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Daily Progress sues UVa after school withholds review of fatal 2022 shooting

A Daily Progress reporter who has repeatedly sought access to a fact-finding report on the 2022 shooting that killed three University of Virginia students has won a legal victory over a team of lawyers that UVa has hired to shield the report from public view.

Last month, a judge rejected UVa’s effort to dismiss the petition filed by reporter Jason Armesto, the Daily Progress and the newspaper’s parent company Lee Enterprises and greenlighted the matter for trial later this summer.

“We’re happy to see this case move forward, and we remain confident in the merits of our case,” said Daily Progress editor Reynolds Hutchins. “Almost a year and a half ago, three University of Virginia students were killed, two others were injured and a community was placed under lockdown while authorities hunted down a suspect considered armed and dangerous. In the aftermath, the university promised the victims’ families, the survivors and the public a thorough and professional external review of the events that took place. As a newspaper of record, it is the responsibility of The Daily Progress to hold higher powers accountable. We ask that the University of Virginia keep its promise.”

In February, after UVa officials rejected two Freedom of Information Act requests for the document, Armesto filed a petition for writ of mandamus, a court order that would force a public official to take action, which in this case would mean releasing the report.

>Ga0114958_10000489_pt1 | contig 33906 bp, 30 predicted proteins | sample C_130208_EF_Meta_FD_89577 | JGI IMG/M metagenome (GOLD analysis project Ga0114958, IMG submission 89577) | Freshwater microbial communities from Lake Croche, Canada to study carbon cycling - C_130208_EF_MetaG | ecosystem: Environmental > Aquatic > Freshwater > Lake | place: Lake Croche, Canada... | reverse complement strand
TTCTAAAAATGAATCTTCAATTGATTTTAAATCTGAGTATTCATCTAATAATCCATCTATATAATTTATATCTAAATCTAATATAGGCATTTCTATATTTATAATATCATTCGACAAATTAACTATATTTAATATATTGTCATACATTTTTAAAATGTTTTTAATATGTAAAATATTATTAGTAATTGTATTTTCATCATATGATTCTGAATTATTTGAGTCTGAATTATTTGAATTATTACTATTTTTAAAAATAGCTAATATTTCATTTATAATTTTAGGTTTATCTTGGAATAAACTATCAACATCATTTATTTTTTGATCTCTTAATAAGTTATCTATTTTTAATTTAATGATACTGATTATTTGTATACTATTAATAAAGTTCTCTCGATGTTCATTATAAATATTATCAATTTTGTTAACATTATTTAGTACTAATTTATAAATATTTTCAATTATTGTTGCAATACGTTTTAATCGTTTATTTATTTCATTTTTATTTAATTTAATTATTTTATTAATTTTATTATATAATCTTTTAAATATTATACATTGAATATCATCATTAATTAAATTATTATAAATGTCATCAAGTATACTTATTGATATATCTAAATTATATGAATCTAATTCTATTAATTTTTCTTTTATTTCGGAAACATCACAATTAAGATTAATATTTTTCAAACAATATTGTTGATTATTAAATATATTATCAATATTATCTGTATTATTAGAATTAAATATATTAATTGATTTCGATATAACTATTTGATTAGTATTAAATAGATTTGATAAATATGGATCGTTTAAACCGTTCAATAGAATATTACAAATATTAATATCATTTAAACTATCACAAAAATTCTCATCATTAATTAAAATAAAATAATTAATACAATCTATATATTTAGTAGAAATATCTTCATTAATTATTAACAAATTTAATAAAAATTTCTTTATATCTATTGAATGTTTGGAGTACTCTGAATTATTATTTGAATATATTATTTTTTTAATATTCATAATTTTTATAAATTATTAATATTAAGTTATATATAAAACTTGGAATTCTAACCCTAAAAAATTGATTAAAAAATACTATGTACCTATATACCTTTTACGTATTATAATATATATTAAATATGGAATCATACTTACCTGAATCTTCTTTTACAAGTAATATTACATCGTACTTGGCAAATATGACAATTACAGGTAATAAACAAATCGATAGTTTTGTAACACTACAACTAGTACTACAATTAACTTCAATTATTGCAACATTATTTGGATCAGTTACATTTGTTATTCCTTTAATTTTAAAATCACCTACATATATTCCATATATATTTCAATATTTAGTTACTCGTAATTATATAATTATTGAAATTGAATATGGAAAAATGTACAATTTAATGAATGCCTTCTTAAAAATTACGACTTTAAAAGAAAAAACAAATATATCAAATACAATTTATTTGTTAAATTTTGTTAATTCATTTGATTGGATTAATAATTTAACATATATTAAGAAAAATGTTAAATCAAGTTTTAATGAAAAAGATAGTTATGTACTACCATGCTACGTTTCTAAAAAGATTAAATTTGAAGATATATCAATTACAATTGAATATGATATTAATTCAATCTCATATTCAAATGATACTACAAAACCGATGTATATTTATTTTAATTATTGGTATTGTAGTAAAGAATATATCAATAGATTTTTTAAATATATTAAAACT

UVa pushed back with a demurrer, a legal filing essentially telling Armesto that he doesn’t have a claim, even if everything he alleged was true.

“Simply put, mandamus does not,” wrote UVa-hired lawyer Jack L. White, “compel a public official to perform a discretionary act.”

However, in an April 11 opinion letter, the designated judge, Richmond-based Melvin R. Hughes, disagreed.

“Petitioner’s demurrer is overruled,” Hughes wrote.

That ruling allows the fact-finding legal discovery process to resume, and the case has been set for trial on June 21 in Albemarle County Circuit Court.

This is welcome news to Megan Rhyne, director of the Virginia Coalition for Open Government, a nonprofit alliance formed to promote expanded access to government records, meetings and other proceedings.

“We are encouraged that this is being pursued,” Rhyne told The Daily Progress. “We have said at the outset that the report should be released in a redacted form if not the entire report.”

Virginia law requires redaction over withholding, and Attorney General Jason Miyares conveyed his interest in creating a redacted version when, a month after the slayings, he hired the international law firm Quinn Emanuel Urquhart & Sullivan to produce the review.

“Understanding that certain information must be maintained as confidential and that certain information may have to be maintained as privileged in case of actual or threatened litigation resulting from the tragedy, a version of the report with appropriate exclusions will be prepared for the public,” reads a portion of the attorney general’s engagement letter.

That contract called for paying firm partners William Burck $1,704 per hour and Crystal Nix-Hines $1,416 per hour. The total cost came to $1.5 million.

Despite vows from Miyares, UVa Rector Robert Hardie and UVa President Jim Ryan that the review’s conclusions would be shared publicly, Ryan announced a shift in November of last year, roughly a month after he was handed the completed report.

“After conferring with counselors and Albemarle County Commonwealth’s Attorney Jim Hingeley,” Ryan wrote in a statement, “we have decided that we need to wait until after the criminal proceedings to release further information.”